Is Vegas ready for NBA or MLB? Sports executive panel weighs in

The Vegas Golden Knights mascot Chance the Golden Gila Monster poses with fans during a Vegas Golden Knights Fan Fest at the Fremont Street Experience in downtown Las Vegas Sunday, Jan. 14, 2018.

Las Vegas has become a big league sports destination and could host an NHL All-Star Game or even a Super Bowl, but it’s not ready for the NBA or MLB, according to at least one of the sports executives at a commercial real estate panel Thursday at the Orleans.

Hosted by the local chapter of the National Association for Industrial and Office Parks, the panel included: Kerry Bubolz, president of the Vegas Golden Knights; Lawrence Epstein, chief operating officer of the UFC; and Terry Jicinsky, senior vice president of operations of the Las Vegas Convention and Visitors Authority. (A scheduling conflict prevented a Raiders representative from attending, said UNLV President Len Jessup, the panel’s moderator.)

Bubolz said there are practical limits, at least for now, about the size of the sports industry in Las Vegas.

When asked if recently added teams (including the Aces of the WNBA and the Lights of the United Soccer League) will be in competition with each other, Bubolz said they have different schedules, appeal to different people and make money in different ways.

“But as we look ahead at the NBA or Major League Baseball, we have to have some caution and make sure our market is ready in terms of population and industry and can truly support them,” he said.

Bubolz compared Las Vegas to Phoenix, which has the NFL, NBA, NHL, MLB and NASCAR in addition to hosting PGA tournaments and NCAA sports at Arizona State.

“I think they grew a little too fast, and it’s unfortunate … it created an environment where some people are saying Phoenix won’t be able to support all those teams,” Bubolz said.

Bubolz and Epstein also spoke about the direct economic impact the Golden Knights and UFC have had in Las Vegas. But the city could become a even more of a global sports capital now that it’s the host for NHL (and soon NFL) broadcasts.

“I think Las Vegas in 10 years will become the most important city for sports in the world,” Epstein said. “Look at Manchester (England). It was a city that didn’t have any of the assets that Las Vegas has. But it decided it wanted to reinvent itself as a city of sports in the U.K.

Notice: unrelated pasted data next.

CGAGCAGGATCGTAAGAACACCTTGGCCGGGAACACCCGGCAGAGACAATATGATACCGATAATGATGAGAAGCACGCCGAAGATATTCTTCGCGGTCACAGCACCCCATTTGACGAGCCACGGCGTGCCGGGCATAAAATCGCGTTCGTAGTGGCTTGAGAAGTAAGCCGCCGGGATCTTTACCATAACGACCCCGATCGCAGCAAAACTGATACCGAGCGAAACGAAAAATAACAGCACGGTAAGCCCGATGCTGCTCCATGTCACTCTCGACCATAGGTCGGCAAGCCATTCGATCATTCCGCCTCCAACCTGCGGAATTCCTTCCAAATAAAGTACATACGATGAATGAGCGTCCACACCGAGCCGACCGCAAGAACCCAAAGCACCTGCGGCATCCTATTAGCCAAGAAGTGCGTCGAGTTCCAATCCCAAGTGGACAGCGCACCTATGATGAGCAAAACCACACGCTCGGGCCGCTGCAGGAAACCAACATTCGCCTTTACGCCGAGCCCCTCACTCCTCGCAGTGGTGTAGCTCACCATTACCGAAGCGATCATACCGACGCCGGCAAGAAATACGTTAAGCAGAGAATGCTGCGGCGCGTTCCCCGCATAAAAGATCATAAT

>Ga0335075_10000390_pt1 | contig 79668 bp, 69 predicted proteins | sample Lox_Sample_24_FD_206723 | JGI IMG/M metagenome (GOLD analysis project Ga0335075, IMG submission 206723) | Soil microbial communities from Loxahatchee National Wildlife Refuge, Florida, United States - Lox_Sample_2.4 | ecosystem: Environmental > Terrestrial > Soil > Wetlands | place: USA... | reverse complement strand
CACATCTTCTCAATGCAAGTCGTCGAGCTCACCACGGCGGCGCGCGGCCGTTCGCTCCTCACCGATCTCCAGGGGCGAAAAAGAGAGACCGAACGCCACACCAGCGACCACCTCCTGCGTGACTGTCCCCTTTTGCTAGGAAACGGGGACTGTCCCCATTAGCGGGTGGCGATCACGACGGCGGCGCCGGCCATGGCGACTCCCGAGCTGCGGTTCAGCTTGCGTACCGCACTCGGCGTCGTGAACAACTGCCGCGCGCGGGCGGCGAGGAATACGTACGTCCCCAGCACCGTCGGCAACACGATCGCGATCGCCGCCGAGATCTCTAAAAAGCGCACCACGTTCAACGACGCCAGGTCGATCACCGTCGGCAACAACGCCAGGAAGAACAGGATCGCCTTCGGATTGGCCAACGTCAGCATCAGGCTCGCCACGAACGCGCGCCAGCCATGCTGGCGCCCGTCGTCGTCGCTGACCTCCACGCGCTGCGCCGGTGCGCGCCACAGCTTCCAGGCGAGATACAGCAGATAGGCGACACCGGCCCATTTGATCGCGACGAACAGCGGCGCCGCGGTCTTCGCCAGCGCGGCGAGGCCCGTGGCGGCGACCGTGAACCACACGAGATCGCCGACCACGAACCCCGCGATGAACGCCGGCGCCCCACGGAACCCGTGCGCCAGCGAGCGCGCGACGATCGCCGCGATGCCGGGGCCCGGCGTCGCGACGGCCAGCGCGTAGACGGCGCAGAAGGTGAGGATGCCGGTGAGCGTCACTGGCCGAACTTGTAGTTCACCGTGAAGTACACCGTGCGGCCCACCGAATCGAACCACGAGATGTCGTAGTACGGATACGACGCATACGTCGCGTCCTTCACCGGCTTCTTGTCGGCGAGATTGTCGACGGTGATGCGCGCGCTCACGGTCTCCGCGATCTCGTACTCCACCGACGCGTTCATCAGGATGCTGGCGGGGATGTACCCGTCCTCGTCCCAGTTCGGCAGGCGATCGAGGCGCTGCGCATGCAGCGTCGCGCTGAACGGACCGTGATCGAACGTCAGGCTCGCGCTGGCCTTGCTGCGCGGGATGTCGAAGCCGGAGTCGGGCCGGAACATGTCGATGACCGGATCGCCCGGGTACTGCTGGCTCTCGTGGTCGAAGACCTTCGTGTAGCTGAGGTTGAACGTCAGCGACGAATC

“Ultimately, every single major sports industry in the U.K. now has headquarters based in Manchester. All of their training facilities are there. That’s my vision for Las Vegas,” Epstein said.

Las Vegas’ infrastructure and expertise in hosting events allow it to develop one-off sporting events to become much larger than what was originally planned, Jicinsky said.

“There is the ability for ancillary brands to build out around your activity,” he said. “When the National Finals Rodeo is here, there are 35 other events occurring where people don’t actually go to the Thomas & Mack Center to watch the main event. All sporting events have the same opportunity to add conventions and fan fests around what they are planning.”

Epstein and Jessup were optimistic when asked if Las Vegas would end up hosting more events. Eventually, they said, Las Vegas will probably host a Super Bowl, the NFL draft and NCAA championships.

When it comes to hockey, Bubolz said Las Vegas could expect to host the NCAA’s Frozen Four and possibly the NHL All-Star Game.

“At some point down the road, when we’re ready, we’re going to approach the National Hockey League about the All-Star Game,” he said. “It’s really just ‘when,’ as opposed to ‘if.’”

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